“Proviso is a flexible DMI fungicide option designed to be applied with other suitable mixing partners.’’
Various industry-based trials also were visited during the tour, including National Variety Trials (NVT) and some of which are being monitored with the use of drones and other technologies to further investigate any factors that may be impacting variety performance.
“These are known as Invita trials and will take this type of research work to a new level,’’ Mr Addison said.
Hyper yielding crop trials conducted by FAR Australia at South Stirling was another site on the itinerary.
While limited rainfall has impacted the potential of the trials this season, several other factors attracted interest, including the effects of claying, grazing management strategies, long-season varieties, fungicide management strategies, and different plant growth regulation strategies for long-season cropping. ADAMA offers various products in these areas as part of an integrated approach to high yield cropping systems.
The tour group was impressed with a high performing faba bean crop visited near Kojonup.
“Faba beans are coming back into rotations strongly in many areas and we discussed the important role several new fungicides can play in this, including the high-loaded Veritas® Opti due for release next year,’’ Mr Addison said.
“Growers were impressed with the growth of the faba beans and the systems in place to help maximise crop potential.’’
The site also featured ADAMA’s Pessl weather station running disease modelling for chocolate spot infection risk, which was showing good correlation with disease progression, as well as the company’s Trapview automated pest monitoring system.
Christiaan Valentine from DPIRD discussed the bug trapping program and the use of Trapview and its effectiveness.
Ravensthorpe grower and former Grains Research and Development Corporation western panel member Andy Duncan joined the tour this year and was impressed after the day through the South Stirling region.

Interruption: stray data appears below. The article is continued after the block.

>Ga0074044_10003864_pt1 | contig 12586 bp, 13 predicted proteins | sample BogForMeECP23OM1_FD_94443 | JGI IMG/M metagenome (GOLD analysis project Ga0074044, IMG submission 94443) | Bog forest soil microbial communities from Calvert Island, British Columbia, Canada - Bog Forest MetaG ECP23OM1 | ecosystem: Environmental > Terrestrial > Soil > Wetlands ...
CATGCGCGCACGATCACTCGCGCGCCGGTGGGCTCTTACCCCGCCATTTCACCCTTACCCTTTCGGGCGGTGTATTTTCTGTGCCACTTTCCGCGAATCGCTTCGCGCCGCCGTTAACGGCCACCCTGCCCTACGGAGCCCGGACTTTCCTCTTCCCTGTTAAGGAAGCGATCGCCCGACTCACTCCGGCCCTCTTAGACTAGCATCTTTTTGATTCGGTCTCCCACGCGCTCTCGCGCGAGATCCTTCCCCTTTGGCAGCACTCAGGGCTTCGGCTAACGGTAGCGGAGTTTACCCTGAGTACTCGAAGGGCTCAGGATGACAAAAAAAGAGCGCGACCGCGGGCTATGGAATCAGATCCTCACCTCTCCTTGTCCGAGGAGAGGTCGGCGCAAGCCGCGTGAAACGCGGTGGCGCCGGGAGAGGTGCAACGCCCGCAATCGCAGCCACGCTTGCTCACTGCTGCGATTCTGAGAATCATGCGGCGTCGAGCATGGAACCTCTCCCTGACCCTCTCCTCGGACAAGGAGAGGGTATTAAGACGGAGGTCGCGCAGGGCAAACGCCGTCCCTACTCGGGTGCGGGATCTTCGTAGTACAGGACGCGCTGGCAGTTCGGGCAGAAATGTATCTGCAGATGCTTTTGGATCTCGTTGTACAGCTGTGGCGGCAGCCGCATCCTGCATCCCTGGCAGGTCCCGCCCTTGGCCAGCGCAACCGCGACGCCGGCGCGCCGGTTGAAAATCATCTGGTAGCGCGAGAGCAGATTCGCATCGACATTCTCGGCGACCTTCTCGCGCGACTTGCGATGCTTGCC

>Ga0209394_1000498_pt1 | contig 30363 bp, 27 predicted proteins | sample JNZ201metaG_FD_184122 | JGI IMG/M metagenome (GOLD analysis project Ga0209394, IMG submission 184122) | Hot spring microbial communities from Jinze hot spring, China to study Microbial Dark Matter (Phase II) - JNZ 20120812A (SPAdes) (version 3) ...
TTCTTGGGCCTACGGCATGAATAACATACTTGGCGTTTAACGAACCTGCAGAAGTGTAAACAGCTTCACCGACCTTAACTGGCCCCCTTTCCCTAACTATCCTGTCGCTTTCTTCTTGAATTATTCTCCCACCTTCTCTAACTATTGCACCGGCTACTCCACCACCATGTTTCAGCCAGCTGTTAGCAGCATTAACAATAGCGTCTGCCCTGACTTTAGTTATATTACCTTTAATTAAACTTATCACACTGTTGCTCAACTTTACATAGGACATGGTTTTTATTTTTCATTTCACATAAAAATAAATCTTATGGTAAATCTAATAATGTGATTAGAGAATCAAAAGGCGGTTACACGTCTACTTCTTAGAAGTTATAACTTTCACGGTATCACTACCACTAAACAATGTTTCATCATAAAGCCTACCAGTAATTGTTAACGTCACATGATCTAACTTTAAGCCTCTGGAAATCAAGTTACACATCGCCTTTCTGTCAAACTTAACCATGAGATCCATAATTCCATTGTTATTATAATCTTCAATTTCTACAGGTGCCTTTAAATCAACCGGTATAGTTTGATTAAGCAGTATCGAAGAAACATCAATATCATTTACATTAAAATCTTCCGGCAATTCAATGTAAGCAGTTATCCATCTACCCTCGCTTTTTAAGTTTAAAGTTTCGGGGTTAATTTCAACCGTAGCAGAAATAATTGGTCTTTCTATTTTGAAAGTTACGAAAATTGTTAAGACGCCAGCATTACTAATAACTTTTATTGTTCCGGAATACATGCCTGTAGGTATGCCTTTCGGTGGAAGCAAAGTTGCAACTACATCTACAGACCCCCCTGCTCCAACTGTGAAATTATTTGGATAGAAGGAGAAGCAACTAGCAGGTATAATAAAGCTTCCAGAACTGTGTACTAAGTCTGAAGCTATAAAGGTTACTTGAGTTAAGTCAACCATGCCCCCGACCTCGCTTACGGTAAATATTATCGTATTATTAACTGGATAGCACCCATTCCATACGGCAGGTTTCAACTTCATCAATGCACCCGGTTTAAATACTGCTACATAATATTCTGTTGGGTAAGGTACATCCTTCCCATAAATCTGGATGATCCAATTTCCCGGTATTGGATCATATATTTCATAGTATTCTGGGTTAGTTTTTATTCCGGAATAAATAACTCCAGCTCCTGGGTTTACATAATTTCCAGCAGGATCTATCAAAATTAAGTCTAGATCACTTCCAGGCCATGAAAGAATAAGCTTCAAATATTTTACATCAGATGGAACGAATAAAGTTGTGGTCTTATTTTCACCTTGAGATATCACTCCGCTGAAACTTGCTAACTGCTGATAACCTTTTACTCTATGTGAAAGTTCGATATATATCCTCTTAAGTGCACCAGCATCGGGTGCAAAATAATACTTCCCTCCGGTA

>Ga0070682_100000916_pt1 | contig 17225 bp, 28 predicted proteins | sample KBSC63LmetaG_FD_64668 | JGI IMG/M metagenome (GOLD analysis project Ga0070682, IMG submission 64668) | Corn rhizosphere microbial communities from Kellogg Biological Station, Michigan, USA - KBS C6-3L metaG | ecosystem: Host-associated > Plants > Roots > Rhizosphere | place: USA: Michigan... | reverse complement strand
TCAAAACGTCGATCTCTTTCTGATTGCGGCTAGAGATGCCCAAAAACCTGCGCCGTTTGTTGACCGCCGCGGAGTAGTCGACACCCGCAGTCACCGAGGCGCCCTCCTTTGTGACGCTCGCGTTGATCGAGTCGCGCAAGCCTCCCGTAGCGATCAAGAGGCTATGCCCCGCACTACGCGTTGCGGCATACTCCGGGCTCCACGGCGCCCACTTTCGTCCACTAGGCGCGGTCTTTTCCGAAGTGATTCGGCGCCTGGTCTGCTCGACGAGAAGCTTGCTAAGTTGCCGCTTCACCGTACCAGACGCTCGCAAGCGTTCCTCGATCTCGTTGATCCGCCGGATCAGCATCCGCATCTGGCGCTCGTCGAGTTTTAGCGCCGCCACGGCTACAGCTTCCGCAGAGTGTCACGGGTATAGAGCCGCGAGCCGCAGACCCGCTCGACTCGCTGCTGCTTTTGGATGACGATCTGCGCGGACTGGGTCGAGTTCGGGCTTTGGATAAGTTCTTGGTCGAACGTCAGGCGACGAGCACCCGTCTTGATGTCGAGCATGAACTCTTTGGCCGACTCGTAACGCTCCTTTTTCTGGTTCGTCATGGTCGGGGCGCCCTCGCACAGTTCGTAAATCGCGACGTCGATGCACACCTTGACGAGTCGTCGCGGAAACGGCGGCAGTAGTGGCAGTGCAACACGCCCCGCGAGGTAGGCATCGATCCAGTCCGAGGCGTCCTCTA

“There is a perception that the grass is greener on the other side of the fence, but there are a lot of challenges in that area once you dig into the production systems,’’ Mr Duncan said.
He said the highlight of the day on the tour was the drive through Red Gum Pass Road.
“I have driven in that part of the world for many years, but never through it. It’s a great drive and everyone should do it.”
Returned rider Alex Jones, who farms at Gairdner, once again enjoyed the tour this year.
“It was awesome. It’s great to see different areas and with a cross section of people from across the State – it’s a good gathering.”
Boyup Brook grower Wayde Robertson said in addition to the fantastic tour, it was great to gain an understanding of some of the new herbicides and fungicides coming through, their effectiveness and how they can be used in different cropping systems.
Riding the biggest and heaviest motorbike on the tour was Harley Davidson rider and Farmanco consultant Laurence Carslake, based at Pingelly.
“It was a really enjoyable trip. It’s great to have a good look around with a group of blokes, talk agriculture and motorbikes, and have a bit of fun. There’s a lot of good interaction with guys from different parts of the State and it’s good to meet some new people,’’ Mr Carslake said.